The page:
Getaway to Balboa Island


Kick off summer with a stroll (or a scooter) in the small coastal town of Balboa Island in Newport Beach. Ever since my family vacationed here when I was in high school, I’ve been in love with the little island full of personality. Here’s a look at what makes Balboa special – all 2.6 miles of it.


According to Balboa Island history, in 1899 W.S. Collins, who had made his fortune in Southern California land speculation and transportation, was convinced to purchase 1000 acres of the land (what is now Balboa Island) around the Newport Bay for development. At that time, Orange County was mostly orange groves and there were no rail lines leading into the area and H.E. Huntington wasn’t interested in building any. Collins bought that land for $50,000, dredged the harbor to create the man-made Balboa Island, connected it to Los Angeles via the Pacific Electric Railroad and within 15 years, property on Balboa Island was worth $5,000,000.


Balboa Island is now one of the most densely populated places in California. The population is around 4,500 in the winter and 10,000 in the summer, when thousands of day tourists enjoy the island. It’s the kind of place that welcomes visitors with open arms.


In my opinion, the waterfront boardwalk that wraps around the island is what makes Balboa such a fun place to visit. Usually my kids scooter and I walk, stopping along the way to check out houses (especially the famous teddy bear house), gaze out to the ocean, say hello to the friendly locals on their front porch or sometimes to just run along the little beach. It’s classic Americana where everyone decorates for just about any holiday from 4th of July to Christmas. Marine Avenue is “Main Street” and home to chic boutiques as well as cute affordable shops and a number of restaurants. Highlighting the town’s quaintness are the fresh fruit stand, the fire station, the post office and Hershey’s Market.


Lunch at Wilma’s Patio is a kid-friendly destination with an extensive menu that’s sure to please even the pickiest palates. My kids’ think having breakfast for lunch is the best, so they usually order silver dollar pancakes, bacon and eggs. After lunch, it’s a toss up for what to have for a treat – the island has two famous desserts, the Balboa Bar and frozen bananas*. As local legend has it, the famous Balboa Bar was first created and served on Balboa Island in the 1950’s. The Balboa Bar is a vanilla ice cream square dipped in chocolate, and sometimes nuts or sprinkles. It’s hard to choose one and even harder to decide whether to go to Sugar ‘N Spice or Dad’s Donut Shop & Bakery instead. The competition is fierce but who says you can’t try both?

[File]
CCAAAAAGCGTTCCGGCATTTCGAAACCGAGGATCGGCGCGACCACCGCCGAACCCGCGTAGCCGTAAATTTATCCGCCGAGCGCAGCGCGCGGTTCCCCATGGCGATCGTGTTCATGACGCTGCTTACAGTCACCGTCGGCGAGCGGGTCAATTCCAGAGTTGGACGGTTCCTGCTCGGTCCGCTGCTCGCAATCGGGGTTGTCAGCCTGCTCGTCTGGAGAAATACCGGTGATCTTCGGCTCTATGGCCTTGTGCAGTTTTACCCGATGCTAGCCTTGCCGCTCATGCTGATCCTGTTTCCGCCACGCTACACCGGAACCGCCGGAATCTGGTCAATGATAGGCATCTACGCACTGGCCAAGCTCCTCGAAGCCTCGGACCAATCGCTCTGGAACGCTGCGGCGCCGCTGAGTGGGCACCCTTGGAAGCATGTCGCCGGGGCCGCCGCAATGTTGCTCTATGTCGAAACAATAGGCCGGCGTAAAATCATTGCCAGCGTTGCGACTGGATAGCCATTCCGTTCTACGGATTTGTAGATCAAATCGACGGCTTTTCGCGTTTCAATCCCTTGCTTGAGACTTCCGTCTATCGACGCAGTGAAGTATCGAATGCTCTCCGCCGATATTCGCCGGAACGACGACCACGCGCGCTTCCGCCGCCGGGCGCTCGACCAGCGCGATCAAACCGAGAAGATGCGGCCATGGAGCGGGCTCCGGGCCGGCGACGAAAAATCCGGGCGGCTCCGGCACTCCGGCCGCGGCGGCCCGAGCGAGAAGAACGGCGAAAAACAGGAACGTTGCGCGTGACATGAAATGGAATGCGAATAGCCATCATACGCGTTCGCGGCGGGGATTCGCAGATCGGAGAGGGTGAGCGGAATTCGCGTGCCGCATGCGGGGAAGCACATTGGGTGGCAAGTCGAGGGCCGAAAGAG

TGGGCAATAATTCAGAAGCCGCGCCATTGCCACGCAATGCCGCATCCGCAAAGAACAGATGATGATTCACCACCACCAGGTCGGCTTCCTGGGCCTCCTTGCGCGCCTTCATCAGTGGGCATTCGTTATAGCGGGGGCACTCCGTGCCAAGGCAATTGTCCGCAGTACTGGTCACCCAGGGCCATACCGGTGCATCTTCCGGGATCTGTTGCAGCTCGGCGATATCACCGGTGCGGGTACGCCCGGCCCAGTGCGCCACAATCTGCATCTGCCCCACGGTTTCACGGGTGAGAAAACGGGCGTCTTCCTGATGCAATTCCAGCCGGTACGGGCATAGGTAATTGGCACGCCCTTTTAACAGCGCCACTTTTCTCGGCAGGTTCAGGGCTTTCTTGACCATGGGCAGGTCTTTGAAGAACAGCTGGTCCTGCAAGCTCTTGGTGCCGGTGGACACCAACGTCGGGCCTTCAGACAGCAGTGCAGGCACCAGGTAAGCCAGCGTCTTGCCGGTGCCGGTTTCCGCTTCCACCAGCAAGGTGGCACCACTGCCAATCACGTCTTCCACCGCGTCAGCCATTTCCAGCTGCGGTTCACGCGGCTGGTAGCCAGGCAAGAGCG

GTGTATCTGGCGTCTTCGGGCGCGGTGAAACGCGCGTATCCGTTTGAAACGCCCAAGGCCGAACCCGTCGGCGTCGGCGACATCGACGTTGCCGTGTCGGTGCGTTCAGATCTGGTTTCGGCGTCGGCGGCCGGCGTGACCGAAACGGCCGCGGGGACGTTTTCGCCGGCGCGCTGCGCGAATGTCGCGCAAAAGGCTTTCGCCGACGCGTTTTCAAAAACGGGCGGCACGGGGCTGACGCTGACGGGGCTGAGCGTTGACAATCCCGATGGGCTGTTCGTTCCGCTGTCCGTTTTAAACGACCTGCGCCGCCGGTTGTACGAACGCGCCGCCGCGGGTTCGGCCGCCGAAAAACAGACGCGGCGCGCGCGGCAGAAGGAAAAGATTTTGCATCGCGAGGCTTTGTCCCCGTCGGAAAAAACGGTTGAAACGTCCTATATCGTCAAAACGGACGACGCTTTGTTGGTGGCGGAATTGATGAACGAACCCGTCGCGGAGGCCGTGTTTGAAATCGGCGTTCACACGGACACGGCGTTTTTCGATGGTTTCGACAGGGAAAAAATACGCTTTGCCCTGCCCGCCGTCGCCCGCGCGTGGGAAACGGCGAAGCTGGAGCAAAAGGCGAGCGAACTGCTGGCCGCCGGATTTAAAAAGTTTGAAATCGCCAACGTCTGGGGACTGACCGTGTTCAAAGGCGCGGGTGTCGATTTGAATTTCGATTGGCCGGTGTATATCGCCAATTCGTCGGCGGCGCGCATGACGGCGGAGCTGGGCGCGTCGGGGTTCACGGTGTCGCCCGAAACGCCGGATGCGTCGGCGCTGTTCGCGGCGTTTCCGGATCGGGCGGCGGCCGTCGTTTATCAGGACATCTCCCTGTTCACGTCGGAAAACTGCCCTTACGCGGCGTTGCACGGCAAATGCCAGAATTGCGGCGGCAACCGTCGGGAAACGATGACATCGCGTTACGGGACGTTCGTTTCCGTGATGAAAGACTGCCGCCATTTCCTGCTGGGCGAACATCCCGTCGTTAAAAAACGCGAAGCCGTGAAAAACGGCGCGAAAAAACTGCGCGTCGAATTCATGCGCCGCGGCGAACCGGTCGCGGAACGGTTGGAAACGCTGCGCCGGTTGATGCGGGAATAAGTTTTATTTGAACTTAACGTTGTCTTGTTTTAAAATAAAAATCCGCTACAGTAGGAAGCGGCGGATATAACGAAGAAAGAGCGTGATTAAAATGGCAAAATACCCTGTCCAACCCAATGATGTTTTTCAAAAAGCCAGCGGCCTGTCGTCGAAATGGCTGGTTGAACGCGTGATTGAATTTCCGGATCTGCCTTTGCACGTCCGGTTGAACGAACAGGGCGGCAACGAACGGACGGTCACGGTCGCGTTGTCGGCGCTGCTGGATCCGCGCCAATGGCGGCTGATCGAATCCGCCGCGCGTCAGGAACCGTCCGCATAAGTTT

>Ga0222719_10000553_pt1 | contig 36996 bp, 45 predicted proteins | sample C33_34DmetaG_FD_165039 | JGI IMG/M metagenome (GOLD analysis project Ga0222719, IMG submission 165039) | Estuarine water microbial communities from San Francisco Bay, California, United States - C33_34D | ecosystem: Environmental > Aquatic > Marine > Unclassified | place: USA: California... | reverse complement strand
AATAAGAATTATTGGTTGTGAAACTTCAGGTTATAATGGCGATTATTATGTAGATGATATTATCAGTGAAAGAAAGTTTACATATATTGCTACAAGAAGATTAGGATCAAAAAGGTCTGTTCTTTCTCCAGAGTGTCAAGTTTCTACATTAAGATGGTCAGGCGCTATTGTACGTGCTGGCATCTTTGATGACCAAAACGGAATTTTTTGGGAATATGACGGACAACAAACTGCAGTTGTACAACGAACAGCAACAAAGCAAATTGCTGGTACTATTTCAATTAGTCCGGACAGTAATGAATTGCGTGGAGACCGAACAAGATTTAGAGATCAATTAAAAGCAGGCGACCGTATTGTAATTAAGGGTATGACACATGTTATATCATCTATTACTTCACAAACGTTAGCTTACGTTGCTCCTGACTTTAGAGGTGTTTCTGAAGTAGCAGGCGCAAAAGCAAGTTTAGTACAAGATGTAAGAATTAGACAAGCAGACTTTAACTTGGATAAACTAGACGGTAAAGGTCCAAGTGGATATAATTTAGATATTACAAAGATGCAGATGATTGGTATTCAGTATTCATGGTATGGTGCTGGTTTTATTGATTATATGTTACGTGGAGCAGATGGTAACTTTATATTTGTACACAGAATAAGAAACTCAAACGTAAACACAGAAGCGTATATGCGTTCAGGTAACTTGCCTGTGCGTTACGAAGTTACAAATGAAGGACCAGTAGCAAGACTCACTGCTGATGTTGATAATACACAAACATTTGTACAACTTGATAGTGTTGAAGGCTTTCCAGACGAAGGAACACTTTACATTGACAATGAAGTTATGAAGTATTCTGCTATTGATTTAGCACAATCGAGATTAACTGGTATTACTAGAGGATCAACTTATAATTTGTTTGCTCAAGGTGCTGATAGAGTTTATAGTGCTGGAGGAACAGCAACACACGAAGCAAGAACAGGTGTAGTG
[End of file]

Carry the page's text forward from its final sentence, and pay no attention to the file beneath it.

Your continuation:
We usually continue to scooter/walk around the boardwalk after lunch, but a family kayak ride in the calm marina is also a fun kid-friendly activity. Older kids might be interested in renting stand up paddleboards and exploring the island on their own. On our trip, we saw a few families out SUPing for the day.


If your family is looking for more adventure, hop the Balboa Island Ferry over to Balboa Peninsula. The ferry can take up to three cars as well as passengers and you’ll notice the vibe changes as you leave the small town and step off the ferry and enter The Balboa Fun Zone complete with an 80 year old Ferris Wheel and amusement park rides.


If you’d rather spend the day at the beach, you can walk or rent bikes to cruise the boardwalk and find your perfect beach spot. Feel like hanging ten? Walk down the beach to The Wedge to watch the body boarders and bodysurfers tackle the famed 30-foot waves. If you’re staying for dinner, stay on the Peninsula and hit locals’ favorites The Crab Cooker (serving up delicious seafood on paper plates) or Woody’s Wharf.


Whenever the day takes you, enjoy the taste of summer in Balboa Island or Peninsula.

*Although according to my son, a vanilla cone dipped in rainbow sprinkles is the only way to go.

Written by Heather Koopman